Under the Lomé Agreement the ACP countries could benefited from non-reciprocal preferential market access to Europe and guaranteed import prizes for a range of locally produced commodities such as sugar, rice and, and cacao. Conform French wishes a Joint Council of ministers, a Joint Parliamentary Assembly and a Committee of Ambassadors were established. The structure was conceived to propagate European or French styles and values amongst the African political elites, who had often already been engaged in colonial politics. These institutions are still in existence and have always worked very formally conform the French political culture. I have experienced the very diplomatic style of conducting politics myself when I was a member of the Parliamentary Assembly. Development cooperation with ACP countries is financed through the European Development Fund, which is separated from the EU budget. It is funded directly by the Member States and the budget is established in the Council of Ministers, formally, but not practically, bypassing the European Parliament. The Fund has a budget of 31,5 billion for the period 2013 until 2020. The European Investment Bank has played a supplementary role by providing loans and offering an investment faculty. The ACP budget equals the budget for all the other recipient countries in the world. The Lomé system turned out to be a failure in terms of additional trade and economic diversification.

In the Cotonou Agreement of 2000, much to the dissatisfaction of the ACP partners, the privileged market access and price protection had to be faced out and made WTO compatible. The ACP countries had also to swallow a deepening and widening of the so called political dialogue. Respect of human rights, democracy and the rule of law became ‘essential elements’ of the agreement. Violations of these elements could lead to suspension of the aid relation.

The last decade the EU has put much greater emphasis on conflict prevention, arguing that security is a precondition for development. The treaty entered into force in 2003 and will run until 2023. Finally in 2005 the EU launched the so called All Africa Strategy which provided for a comprehensive, integrated, long term framework for EU-African relations.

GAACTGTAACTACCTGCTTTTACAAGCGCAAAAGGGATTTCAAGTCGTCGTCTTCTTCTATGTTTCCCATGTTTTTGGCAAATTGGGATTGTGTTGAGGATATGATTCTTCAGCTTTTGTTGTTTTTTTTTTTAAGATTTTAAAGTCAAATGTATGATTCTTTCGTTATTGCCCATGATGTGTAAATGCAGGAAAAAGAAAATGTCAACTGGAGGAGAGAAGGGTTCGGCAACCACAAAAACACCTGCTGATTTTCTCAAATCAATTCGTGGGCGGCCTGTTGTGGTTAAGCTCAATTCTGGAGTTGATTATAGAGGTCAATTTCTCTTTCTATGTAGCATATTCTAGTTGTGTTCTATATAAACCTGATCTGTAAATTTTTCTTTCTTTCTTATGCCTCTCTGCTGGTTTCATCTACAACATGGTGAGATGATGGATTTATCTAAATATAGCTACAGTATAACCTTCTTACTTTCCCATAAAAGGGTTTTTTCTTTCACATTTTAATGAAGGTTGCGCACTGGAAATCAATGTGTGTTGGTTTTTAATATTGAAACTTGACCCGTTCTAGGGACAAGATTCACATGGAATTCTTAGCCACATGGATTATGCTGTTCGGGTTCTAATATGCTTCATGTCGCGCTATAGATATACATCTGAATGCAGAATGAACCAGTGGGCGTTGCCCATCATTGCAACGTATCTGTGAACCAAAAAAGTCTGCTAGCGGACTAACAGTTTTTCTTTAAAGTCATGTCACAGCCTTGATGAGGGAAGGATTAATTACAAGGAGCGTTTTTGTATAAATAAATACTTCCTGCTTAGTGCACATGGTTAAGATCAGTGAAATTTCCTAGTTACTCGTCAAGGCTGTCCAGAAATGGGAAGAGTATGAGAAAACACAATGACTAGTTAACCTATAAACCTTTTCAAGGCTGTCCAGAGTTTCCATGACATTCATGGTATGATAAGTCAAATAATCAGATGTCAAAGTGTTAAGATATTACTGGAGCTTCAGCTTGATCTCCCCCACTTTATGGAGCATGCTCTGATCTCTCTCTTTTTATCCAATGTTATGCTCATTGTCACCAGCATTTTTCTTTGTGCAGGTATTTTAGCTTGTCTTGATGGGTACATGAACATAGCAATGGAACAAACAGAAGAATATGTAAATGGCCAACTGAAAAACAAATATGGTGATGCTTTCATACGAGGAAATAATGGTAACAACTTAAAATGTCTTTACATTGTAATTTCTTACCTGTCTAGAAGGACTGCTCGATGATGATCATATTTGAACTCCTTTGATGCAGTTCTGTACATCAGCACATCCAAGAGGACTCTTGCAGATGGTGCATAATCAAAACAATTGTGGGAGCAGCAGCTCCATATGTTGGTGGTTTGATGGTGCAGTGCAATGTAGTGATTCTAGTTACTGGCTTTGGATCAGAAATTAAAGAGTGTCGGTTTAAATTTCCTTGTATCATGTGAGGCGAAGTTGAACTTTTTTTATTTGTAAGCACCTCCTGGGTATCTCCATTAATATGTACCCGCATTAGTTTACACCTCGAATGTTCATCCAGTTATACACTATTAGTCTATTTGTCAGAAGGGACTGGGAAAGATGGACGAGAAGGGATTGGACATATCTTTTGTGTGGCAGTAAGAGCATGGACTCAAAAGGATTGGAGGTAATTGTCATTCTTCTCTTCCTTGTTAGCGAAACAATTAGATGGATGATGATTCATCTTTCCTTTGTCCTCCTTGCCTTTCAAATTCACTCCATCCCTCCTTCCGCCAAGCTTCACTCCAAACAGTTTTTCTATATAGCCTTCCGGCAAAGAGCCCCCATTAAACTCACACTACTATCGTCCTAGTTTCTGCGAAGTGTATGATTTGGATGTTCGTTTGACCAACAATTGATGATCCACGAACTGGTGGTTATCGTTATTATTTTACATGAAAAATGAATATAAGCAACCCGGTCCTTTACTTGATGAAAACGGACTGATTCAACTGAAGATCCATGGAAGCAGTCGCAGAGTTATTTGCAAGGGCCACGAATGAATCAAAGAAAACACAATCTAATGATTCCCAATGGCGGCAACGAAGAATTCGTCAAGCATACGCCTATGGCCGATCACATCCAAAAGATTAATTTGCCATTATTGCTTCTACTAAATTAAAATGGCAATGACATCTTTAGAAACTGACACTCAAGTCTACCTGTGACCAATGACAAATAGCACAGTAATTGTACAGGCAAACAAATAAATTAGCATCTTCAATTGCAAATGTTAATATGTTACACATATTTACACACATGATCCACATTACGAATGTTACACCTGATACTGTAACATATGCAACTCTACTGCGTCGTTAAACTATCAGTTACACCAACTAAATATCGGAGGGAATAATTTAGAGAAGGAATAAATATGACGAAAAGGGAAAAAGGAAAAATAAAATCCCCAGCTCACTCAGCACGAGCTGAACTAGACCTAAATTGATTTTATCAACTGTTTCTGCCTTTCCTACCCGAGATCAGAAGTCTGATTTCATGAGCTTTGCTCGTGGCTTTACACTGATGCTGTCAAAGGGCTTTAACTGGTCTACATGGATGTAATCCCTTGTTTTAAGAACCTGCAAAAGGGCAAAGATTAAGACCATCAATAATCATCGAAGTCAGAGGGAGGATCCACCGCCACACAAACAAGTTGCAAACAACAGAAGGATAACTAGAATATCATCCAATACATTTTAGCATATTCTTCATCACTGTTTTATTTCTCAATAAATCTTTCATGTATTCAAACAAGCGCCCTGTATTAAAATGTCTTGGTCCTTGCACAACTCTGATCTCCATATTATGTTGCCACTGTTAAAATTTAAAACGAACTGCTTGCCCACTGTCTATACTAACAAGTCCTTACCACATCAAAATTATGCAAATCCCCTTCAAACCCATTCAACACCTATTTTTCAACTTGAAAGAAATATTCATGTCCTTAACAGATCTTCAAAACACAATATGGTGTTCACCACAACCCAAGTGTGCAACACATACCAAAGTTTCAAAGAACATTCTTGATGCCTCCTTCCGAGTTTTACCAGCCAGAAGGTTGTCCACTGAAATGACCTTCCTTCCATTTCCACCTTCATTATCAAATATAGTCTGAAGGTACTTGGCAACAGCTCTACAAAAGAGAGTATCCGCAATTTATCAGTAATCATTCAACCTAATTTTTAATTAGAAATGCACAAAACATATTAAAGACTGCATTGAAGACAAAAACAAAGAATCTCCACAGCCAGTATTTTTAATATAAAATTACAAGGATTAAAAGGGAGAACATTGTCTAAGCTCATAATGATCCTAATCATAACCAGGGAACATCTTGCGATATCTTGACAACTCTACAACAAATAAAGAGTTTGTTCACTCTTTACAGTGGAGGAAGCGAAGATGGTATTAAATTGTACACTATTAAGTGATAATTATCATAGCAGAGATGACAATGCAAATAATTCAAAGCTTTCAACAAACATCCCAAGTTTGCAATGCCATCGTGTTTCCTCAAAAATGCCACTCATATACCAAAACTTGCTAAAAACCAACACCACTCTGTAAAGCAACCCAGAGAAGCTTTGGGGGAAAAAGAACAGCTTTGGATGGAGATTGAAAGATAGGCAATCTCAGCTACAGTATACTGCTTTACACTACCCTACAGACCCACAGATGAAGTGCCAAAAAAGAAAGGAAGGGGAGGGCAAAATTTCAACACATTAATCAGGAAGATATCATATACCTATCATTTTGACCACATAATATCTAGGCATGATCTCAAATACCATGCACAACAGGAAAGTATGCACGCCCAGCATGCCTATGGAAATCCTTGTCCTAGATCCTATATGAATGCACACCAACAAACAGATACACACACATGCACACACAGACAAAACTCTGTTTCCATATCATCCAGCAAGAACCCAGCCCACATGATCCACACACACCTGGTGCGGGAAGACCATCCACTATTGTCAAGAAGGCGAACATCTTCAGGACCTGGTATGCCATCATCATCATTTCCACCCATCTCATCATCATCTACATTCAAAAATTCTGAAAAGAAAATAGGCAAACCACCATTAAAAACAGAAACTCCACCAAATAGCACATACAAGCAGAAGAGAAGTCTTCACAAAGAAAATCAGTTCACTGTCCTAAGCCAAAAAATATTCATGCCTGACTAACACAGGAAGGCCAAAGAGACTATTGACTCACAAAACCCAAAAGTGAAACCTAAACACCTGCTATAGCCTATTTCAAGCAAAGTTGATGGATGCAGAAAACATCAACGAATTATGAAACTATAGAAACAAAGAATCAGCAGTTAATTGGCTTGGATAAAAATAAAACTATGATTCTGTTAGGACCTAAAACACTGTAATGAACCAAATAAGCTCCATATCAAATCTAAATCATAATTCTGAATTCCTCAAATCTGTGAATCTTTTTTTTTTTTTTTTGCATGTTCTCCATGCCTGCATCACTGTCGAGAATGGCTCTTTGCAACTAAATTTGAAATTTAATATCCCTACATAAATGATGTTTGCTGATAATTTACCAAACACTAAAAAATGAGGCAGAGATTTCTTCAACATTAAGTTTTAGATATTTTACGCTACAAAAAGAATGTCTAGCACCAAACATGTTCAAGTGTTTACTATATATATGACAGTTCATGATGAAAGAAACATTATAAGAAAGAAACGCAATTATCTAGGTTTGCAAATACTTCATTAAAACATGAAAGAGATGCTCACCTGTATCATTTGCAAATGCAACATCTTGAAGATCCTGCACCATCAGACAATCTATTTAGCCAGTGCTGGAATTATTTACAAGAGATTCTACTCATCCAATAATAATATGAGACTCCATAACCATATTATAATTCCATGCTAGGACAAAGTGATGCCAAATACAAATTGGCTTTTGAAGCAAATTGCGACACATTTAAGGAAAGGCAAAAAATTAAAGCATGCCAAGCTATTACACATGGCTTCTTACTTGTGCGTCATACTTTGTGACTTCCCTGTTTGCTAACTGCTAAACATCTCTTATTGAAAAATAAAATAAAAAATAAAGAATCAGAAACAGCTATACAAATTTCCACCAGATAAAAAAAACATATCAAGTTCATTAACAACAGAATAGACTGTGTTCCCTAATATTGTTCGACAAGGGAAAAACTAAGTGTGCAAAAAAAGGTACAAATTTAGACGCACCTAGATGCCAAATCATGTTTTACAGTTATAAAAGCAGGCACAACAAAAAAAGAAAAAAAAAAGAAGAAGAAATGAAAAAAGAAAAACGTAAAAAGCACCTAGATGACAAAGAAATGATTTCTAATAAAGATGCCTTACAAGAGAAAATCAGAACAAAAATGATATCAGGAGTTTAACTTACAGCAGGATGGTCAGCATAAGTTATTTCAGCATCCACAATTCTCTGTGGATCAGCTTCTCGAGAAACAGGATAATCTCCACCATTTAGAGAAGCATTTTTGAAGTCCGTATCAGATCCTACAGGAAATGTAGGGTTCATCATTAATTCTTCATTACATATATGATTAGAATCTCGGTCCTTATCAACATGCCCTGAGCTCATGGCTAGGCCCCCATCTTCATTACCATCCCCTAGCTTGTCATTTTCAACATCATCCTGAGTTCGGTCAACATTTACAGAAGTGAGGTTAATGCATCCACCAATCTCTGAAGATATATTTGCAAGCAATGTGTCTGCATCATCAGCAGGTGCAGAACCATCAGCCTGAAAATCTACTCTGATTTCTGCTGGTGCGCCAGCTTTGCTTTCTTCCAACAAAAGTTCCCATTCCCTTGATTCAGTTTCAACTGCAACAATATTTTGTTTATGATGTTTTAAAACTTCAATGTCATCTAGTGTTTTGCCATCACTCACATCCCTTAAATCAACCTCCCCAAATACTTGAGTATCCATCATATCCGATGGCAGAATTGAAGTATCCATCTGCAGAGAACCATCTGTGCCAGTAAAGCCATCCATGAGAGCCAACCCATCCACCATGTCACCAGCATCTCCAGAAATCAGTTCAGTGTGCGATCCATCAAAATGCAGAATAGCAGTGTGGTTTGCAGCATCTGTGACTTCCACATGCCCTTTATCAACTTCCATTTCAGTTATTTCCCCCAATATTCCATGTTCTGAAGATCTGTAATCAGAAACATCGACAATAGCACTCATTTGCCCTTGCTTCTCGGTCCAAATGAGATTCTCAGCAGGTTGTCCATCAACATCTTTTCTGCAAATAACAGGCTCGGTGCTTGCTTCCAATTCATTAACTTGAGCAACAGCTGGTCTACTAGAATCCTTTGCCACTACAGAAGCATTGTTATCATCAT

Europe’s special relations with Africa and small islands elsewhere are remarkable from a development perspective: two third of the poorest people in the world live in fact in Asia. In India you will find more poor people than in entire Africa. Although the non-ACP countries have some preferential access to European markets, it has not been comparable to the generous trade terms granted to the ACP countries. At the other hand these countries had to accept a much stronger political conditionality than the European partners in Asia, Latin America, the Mediterranean and the Middle East.


Evaluation of ACP-EU relations

How successful has the EU ACP special relationship been? The close cooperation has undoubtedly contributed to poverty alleviation and some improvement of the living conditions of millions. Evaluation studies show some substantial results in terms of social and economic infrastructure, like roads, schools, hospitals, water and sanitary facilities. The question remains however how sustainable these improvements are in the long run. Maintenance is not always the first priority. Institution building and strengthening the administrative capacity and the rule of law leave a lot to be desired.

Despite the pretension of equal footing in the negotiations the relationship has always been asymmetrical. The ACP could accept the European offer or remain empty handed. From the beginning the developing countries have been frustrated by what they considered a paternalistic or neo-colonial attitude. The EU was time and again disappointed by the lack of progress made by the partners in terms of structural economic adjustments and the continuation of human rights violations, corruption, violence, repression and even civil wars. The winner takes all mentality in all African countries meant in practice that ruling elite favoured its own family, ethnic group or tribe, to the detriment of others. The endeavours of the EU to engage the civil society in the cooperation had been doomed to failure from the outset. Many African countries do not have a civil society used to participate in the political process. The condionality, euphemistically called political dialogue, has led to bitter arguments with the EU and a limited number of suspensions. In some cases it led to a certain restauration of democratic institutions, but they always remained fragile. African rulers considered the interference in internal affairs as a form of neo-colonialism.